The proposal comes just days before the Centre and states discuss a model for taxation of interstate movement of goods (IGST).
Gujarat has told the Centre that it should be allowed to deduct the 2 per cent tax levied on all goods that leave state borders to be sold elsewhere. For instance, cars manufactured at Maruti and Tata factories in Sanand, but sold in Delhi.
Currently, the Centre collects this inter-state tax on behalf of all the states and distributes it among them. The GST structure which is being finalised is meant to abolish this origin-based tax for a destination-based tax. To make the switchover easy, all states are supposed to get a compensation amount over the next few years.
But the Gujarat model placed before the empowered committee of state finance ministers puts a spanner in the works as it ensures that the origin-based tax, biased in favour of manufacturing heavy states, will continue in perpetuity.
For instance, it will force a recalculation of the rates for the GST in the bills that are to be placed in the winter session of Parliament. Equally important, if this model is adopted, one more constitution amendment bill will be necessary to redraw the powers of taxation for the Centre and the states.
State Finance Minister Saurabh Patel, in his note, has demanded that Gujarat be allowed to levy the central sales tax at the source. In return, the state will ask the Centre to recalibrate the compensation amount it would have got. Manufacturers will be given credit by the state, independent of the central governments GST machinery for the sales they make outside the province.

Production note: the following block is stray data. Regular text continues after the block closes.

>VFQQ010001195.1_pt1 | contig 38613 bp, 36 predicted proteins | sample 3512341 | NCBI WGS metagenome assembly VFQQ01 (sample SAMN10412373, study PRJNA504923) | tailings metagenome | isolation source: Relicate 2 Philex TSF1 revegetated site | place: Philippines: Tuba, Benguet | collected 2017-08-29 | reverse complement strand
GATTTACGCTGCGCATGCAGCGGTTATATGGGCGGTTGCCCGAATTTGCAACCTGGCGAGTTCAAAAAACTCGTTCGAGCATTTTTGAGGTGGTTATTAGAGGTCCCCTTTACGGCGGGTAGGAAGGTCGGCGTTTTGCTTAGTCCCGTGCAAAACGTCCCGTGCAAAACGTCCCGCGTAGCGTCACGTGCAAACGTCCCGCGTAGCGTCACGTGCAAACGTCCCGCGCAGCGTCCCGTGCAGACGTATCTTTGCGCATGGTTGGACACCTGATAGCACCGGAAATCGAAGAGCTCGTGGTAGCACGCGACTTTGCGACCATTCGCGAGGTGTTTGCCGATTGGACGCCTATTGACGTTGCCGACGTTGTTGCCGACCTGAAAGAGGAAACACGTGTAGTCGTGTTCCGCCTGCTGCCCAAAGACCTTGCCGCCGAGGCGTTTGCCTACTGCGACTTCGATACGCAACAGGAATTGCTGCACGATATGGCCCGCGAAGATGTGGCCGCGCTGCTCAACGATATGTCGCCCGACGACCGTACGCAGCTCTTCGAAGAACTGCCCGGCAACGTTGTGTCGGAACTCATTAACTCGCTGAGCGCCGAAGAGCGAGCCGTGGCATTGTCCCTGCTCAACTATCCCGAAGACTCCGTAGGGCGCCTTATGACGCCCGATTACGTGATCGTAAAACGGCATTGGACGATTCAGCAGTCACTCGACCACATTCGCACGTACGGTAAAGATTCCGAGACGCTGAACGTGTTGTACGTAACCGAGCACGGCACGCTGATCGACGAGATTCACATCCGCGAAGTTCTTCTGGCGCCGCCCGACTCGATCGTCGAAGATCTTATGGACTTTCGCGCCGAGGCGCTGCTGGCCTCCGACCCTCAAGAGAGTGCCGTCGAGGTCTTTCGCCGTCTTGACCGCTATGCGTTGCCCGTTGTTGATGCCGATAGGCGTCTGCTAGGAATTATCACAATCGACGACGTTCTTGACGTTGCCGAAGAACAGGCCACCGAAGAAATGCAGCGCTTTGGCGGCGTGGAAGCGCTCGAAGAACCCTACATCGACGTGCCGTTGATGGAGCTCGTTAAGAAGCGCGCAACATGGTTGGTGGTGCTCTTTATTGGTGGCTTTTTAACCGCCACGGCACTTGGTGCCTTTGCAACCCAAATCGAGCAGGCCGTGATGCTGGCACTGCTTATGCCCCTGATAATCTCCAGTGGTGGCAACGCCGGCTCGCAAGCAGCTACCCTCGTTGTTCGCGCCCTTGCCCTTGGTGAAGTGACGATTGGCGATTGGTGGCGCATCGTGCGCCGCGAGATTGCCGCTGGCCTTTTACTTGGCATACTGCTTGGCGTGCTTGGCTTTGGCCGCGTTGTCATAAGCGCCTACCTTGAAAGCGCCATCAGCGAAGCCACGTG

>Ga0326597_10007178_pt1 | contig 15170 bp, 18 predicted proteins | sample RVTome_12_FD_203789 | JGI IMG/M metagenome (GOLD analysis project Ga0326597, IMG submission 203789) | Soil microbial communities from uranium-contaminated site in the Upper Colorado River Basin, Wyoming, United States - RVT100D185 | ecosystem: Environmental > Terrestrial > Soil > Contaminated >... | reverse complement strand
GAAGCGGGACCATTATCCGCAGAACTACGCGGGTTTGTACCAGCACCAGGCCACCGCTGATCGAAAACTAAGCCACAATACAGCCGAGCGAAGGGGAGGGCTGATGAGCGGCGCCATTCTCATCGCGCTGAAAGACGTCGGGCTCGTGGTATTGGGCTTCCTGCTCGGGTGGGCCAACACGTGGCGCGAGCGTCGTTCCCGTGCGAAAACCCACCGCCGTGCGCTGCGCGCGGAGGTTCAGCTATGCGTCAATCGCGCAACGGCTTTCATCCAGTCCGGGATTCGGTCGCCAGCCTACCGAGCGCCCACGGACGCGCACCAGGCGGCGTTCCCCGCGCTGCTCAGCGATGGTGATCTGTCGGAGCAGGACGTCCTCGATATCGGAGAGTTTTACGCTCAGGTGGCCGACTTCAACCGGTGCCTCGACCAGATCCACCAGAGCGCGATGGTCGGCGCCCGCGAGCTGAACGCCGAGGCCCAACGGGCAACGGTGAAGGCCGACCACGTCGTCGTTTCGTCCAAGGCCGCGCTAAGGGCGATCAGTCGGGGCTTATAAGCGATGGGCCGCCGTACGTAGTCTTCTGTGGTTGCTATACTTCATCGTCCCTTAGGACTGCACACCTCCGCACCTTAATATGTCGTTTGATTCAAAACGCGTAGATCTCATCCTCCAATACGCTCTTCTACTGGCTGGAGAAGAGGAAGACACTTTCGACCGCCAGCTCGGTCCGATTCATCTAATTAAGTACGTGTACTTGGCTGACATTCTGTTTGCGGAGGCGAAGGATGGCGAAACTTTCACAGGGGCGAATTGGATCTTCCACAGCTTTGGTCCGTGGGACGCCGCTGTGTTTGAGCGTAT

Crucially, the right to phase out the inter-state tax will pass from the Centre to the states under the Gujarat model.
This is now the biggest obstacle we have on the GST issue. It will entirely damage the model, a source said. In last years budget, the Centre had provided Rs 9,300 crore as compensation to states, though only Rs 1,940 crore was disbursed.
Central government sources said that the proposal, which is totally at variance with the Maharashtra model, has drawn interest from some other manufacturing rich states such as Tamil Nadu, and may force the GST plans back to the drawing board.
Gujarat has argued that it is not convinced that the compensation mechanism being drawn up by the Centre will be adequate for the tax it will forgo on interstate movement of goods.
Indirect tax expert and consultant to the Finance Ministry on GST issues, S Madhavan, described the Gujarat plan as a bad idea. It will lead to perpetuation of origin-based tax from which we are trying to move away. The finance minister and his team must stand firm against it.
In the Budget for 2014-15, Finance Minister Arun Jaitley had referred to the apprehension among some states to surrender their taxation jurisdiction. I assure all states that the (central) government will be fair in dealing with them, he had said.
But despite the assurance, Patel has made the fresh demand, taking away the right of the Centre to determine the end of the most important bottleneck for the GST to become a reality. The budget has not drawn up any amount as CST compensation since the mechanism is still in the works.
Phasing out this tax has been highly controversial as the manufacturing states have demanded higher compensation while consuming states have objected to it. The Gujarat model, by seeking to take away the Centres rights on the tax, could make the GST almost impossible to reach.